Brady Garrett needs to go home. He’s a conscripted recruit on Defender Three, one of a network of stations designed to protect the Earth from alien attack. He’s also angry, homesick, and afraid. If he doesn’t get home he’ll lose his family, but there’s no way back except in a body bag.
Cameron Rushton needs a heartbeat. Four years ago Cam was taken by the Faceless–the alien race that almost destroyed Earth. Now he’s back, and when the doctors make a mess of getting him out of stasis, Brady becomes his temporary human pacemaker. Except they’re sharing more than a heartbeat: they’re sharing thoughts, memories, and some very vivid dreams.
Not that Brady’s got time to worry about his growing attraction to another guy, especially the one guy in the universe who can read his mind. It doesn’t mean anything. It’s just biochemistry and electrical impulses. It doesn’t change the truth: Brady’s alone in the universe.
Now the Faceless are coming and there’s nothing anyone can do. You can’t stop your nightmares. Cam says everyone will live, but Cam’s probably a traitor and a liar like the military thinks. But that’s okay. Guys like Brady don’t expect happy endings.
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I missed physical training, but nobody even noticed because by the time the last bell went the whole station knew that Cameron Rushton was back. It was all anyone could talk about back in my barracks.
“He’s not what people remember,” Moore said, coming out of the head with a towel wrapped around his waist. “That’s why Commander Leonski won’t announce it.”
“What do you mean he’s not what people remember?” Micallef asked. Micallef was new, a skinny sixteen-year-old with buckteeth and a homesick pallor.
Normally Moore would have ignored a newbie like Micallef, but he was just itching to tell the story. And maybe itching to scare the shit out of Micallef. “The Faceless ruined him,” he said, leaning close to Micallef and lowering his voice. “They wrote in his skin, newbie! They carved him up all over!”
Moore worked in the docking bay, so maybe he’d seen it.
Micallef went pale, and he wasn’t the only one who suddenly felt how very, very far from home we all were, spinning alone in the big black like a silver lure on a line.
“Leave him alone, Moore,” Cesari said, and he wasn’t just looking out for the newbie. Everyone was thinking the same thing: the Faceless were back.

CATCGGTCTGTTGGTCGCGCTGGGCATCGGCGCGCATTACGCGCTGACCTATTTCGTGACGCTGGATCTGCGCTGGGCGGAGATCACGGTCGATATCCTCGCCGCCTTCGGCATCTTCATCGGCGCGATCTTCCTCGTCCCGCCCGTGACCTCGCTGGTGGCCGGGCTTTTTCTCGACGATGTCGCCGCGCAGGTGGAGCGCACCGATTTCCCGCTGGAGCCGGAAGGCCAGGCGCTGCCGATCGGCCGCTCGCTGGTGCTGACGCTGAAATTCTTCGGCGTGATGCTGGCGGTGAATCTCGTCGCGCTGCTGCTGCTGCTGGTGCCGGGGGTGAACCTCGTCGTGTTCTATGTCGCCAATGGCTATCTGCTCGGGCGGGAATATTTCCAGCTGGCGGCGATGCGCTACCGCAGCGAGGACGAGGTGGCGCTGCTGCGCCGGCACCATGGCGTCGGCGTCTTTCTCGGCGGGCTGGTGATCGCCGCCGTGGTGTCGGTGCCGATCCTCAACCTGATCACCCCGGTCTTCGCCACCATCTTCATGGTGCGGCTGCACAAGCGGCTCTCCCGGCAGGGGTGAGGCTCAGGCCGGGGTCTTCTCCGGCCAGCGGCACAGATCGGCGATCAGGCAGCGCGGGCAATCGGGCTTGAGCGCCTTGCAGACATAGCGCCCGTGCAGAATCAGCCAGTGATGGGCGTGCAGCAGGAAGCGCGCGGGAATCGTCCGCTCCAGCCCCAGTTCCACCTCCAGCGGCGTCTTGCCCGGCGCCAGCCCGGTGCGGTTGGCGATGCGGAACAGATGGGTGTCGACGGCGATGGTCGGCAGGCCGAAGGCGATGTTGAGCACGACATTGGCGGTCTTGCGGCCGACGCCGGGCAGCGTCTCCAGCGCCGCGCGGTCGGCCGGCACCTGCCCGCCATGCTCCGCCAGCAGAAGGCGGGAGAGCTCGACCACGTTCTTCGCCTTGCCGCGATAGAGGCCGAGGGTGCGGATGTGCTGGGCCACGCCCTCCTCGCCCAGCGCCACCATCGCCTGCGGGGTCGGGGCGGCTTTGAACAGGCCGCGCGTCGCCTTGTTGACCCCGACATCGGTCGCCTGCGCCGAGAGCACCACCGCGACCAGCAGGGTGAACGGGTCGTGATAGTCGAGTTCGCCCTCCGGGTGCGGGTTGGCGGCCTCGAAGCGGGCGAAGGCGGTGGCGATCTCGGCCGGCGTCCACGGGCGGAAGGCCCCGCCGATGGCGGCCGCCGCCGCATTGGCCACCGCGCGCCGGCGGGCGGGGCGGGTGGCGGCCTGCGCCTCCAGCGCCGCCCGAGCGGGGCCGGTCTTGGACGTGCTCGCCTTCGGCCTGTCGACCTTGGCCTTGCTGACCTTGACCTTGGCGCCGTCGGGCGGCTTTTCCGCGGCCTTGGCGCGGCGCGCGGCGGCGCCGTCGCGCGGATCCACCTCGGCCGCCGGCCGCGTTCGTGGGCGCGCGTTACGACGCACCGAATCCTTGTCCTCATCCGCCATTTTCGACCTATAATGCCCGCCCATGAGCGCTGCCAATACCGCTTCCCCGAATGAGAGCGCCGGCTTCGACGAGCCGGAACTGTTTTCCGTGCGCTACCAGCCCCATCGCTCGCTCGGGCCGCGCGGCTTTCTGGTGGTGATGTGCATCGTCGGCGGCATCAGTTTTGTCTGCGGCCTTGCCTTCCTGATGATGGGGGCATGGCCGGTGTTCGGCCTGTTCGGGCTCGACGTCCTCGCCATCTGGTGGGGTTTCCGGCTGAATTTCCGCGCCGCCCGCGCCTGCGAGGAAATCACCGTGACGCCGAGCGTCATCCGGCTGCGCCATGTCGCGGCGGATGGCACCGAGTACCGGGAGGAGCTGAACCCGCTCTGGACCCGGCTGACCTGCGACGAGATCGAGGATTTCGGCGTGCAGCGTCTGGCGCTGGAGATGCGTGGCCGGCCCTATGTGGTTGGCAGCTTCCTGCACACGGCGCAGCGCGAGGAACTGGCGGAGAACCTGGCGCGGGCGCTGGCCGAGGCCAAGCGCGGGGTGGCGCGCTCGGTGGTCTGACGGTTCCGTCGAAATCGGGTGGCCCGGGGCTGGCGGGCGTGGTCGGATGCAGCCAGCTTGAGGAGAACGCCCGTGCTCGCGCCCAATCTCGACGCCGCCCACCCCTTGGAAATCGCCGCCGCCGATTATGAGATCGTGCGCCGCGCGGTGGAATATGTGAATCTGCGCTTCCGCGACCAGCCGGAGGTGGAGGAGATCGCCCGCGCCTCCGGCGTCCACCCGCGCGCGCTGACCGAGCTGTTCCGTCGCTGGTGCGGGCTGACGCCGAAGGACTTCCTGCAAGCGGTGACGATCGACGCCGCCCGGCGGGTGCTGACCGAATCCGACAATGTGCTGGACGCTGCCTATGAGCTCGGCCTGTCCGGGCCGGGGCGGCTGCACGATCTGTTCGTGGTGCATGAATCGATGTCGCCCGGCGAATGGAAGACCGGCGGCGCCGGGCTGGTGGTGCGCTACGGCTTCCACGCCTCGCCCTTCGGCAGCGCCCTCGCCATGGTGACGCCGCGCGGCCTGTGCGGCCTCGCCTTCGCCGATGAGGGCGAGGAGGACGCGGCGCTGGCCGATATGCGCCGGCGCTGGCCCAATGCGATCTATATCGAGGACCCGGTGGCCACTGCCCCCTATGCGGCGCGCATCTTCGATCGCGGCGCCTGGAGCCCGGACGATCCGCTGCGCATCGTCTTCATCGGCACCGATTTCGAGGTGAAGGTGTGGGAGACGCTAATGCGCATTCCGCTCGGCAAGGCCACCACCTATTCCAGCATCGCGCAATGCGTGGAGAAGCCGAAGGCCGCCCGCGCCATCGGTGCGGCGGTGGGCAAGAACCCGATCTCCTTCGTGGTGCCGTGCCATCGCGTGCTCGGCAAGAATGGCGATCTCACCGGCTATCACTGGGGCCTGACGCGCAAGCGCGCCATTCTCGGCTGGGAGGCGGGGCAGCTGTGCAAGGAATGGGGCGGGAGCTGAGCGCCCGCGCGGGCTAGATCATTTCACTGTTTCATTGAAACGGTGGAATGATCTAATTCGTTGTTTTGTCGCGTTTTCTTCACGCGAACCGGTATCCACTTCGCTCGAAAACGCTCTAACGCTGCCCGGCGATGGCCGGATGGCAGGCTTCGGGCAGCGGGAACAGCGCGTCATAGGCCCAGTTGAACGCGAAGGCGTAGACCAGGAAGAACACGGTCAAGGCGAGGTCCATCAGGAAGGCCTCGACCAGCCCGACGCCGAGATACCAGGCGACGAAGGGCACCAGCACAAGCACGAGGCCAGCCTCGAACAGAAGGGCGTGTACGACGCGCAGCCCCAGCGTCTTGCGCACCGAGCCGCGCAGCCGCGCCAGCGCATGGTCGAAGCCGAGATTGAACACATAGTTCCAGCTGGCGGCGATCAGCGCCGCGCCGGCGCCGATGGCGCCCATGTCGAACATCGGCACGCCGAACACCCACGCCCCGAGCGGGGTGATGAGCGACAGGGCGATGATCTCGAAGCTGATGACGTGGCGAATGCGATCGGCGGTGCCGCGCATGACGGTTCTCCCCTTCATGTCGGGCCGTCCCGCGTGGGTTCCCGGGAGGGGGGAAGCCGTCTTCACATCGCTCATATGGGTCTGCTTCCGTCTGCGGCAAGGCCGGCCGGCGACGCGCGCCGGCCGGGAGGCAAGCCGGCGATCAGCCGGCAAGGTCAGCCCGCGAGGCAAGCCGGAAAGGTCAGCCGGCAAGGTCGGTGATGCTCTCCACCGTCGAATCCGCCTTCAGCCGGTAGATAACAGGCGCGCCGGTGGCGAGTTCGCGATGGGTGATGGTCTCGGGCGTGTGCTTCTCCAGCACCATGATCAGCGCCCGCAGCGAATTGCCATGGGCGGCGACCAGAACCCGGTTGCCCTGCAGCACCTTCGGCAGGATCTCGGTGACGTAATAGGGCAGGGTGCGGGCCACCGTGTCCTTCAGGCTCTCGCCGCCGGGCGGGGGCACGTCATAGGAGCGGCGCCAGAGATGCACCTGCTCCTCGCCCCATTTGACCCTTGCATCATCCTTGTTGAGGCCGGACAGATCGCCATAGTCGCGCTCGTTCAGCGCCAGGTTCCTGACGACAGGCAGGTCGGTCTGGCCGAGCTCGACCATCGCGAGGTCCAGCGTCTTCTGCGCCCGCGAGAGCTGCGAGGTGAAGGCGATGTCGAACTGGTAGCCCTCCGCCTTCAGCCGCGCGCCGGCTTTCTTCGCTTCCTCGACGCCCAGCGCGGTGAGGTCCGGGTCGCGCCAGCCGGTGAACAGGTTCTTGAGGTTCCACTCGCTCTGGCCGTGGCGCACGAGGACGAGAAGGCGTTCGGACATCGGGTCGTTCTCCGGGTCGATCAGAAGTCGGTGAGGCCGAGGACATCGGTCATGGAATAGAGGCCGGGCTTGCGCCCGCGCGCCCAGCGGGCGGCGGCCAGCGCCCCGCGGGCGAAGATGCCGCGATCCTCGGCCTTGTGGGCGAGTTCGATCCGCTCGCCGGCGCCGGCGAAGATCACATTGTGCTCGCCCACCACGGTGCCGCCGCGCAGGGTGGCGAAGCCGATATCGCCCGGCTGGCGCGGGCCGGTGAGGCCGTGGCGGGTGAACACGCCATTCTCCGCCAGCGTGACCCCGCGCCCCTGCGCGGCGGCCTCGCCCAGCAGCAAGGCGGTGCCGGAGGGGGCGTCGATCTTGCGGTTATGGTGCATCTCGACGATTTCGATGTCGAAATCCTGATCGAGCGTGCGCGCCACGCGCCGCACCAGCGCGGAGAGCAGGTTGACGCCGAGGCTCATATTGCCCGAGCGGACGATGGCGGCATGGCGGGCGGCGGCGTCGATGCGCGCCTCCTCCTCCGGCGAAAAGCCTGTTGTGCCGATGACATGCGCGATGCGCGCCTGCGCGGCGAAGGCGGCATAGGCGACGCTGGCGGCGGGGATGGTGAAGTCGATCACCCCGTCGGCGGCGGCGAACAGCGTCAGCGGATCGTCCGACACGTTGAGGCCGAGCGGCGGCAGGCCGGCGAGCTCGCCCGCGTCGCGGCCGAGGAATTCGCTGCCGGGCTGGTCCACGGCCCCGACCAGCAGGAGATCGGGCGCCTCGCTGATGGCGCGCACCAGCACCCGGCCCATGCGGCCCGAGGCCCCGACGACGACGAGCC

When I got the message to go to the medical bay, the guys in the barracks all looked at me, half-afraid and half-envious, and my heart thumped.
I headed up to the med bay, hurrying along one of the station’s arms that led from the barracks in the Inner Ring to the Core. The Inner Ring was living quarters, barracks, rec rooms, refectory, and training rooms. The Core was main operations for Defender Three. It had the Dome, operations, the medical bay, administration, and underneath all that, engineering and the reactor core. Almost everyone you ran into in the Core was an officer. My arm was sore from saluting by the time I finally arrived at the medical bay.
I wondered the whole time why Doc had asked for me.
Doc had always liked me. His name was Major Layton, really, but I called him Doc. He only let a few of his students do that, and I was probably the youngest. He’d told me after my first introductory class that he’d make a decent medic out of me, and for three years he’d been making good on that threat. He said I was smart enough to be a doctor like him, but he didn’t push it. He knew I didn’t want to stay in the military any longer than I had to, and if I graduated as an officer, that would mean another five-year commitment at least. I’d rather stay on the lowest pay grade and get the hell out at the first opportunity, thanks.
When he called me to the med bay, I figured it was probably to check out some idiot who’d fallen off the climbing wall and busted his ankle. That happened at least once a month. It couldn’t be anything to do with Cameron Rushton, because Doc had at least another five doctors working under him, plus a bunch of officer cadets he was training up as doctors. I wasn’t important enough for anything big.
The doors to the med bay opened. For a moment I thought the place was deserted; then Doc appeared from one of the quarantine rooms. He was a big man. His belly pushed at the buttons of his uniform tunic. Doc was also grumpy as shit, and he frowned a lot. You wouldn’t think he’d have much of a bedside manner, and most of the military doctors didn’t, but Doc was a good guy underneath all his bluster. He’d joined late in life, after his wife died, and he didn’t hold much with all that rank bullshit. It was why I liked him so much.
He was smoking as well, even though he always threatened to kick my ass for the same thing.
“Garrett,” he said, and I knew without looking around that there were other officers nearby. Otherwise Doc just called me Brady.
“Major,” I said and gave him my best salute. Which was shit.
His eyes crinkled with a smile, but his voice was gruff. “Garrett, follow me.”
He turned and headed back into the first quarantine room.
I hated those places, and not because of the quarantine rules. In three years on Defender Three I’d only ever seen them used for one thing, and it wasn’t for disease: they were where Doc put the patients he couldn’t leave in the open ward, the ones who needed somewhere quiet to die. They were burn victims, mostly, like after the fire in the reactor. Two engineers and one recruit had died that day, or had begun to die that day. The recruit was called Smith. He’d been in some of my classes. It took him three days to die even after all his skin burned off. I sat with him for a lot of it, because his friends had been too freaked out to do it. It was after Smith died that Doc had told my career supervisor to put me into the medical stream.
I followed Doc inside, and the doors slid closed behind me with a hiss. Another air lock. I stood there with Doc while the air lock cycled through, and then we were inside the quarantine room.
There were six officers inside, including Commander Leonski who was in charge of the station. I was fairly sure he wouldn’t have known my name if it hadn’t been stitched on my uniform. There were over six hundred guys on the station, after all. I wondered what the hell I was doing in this company.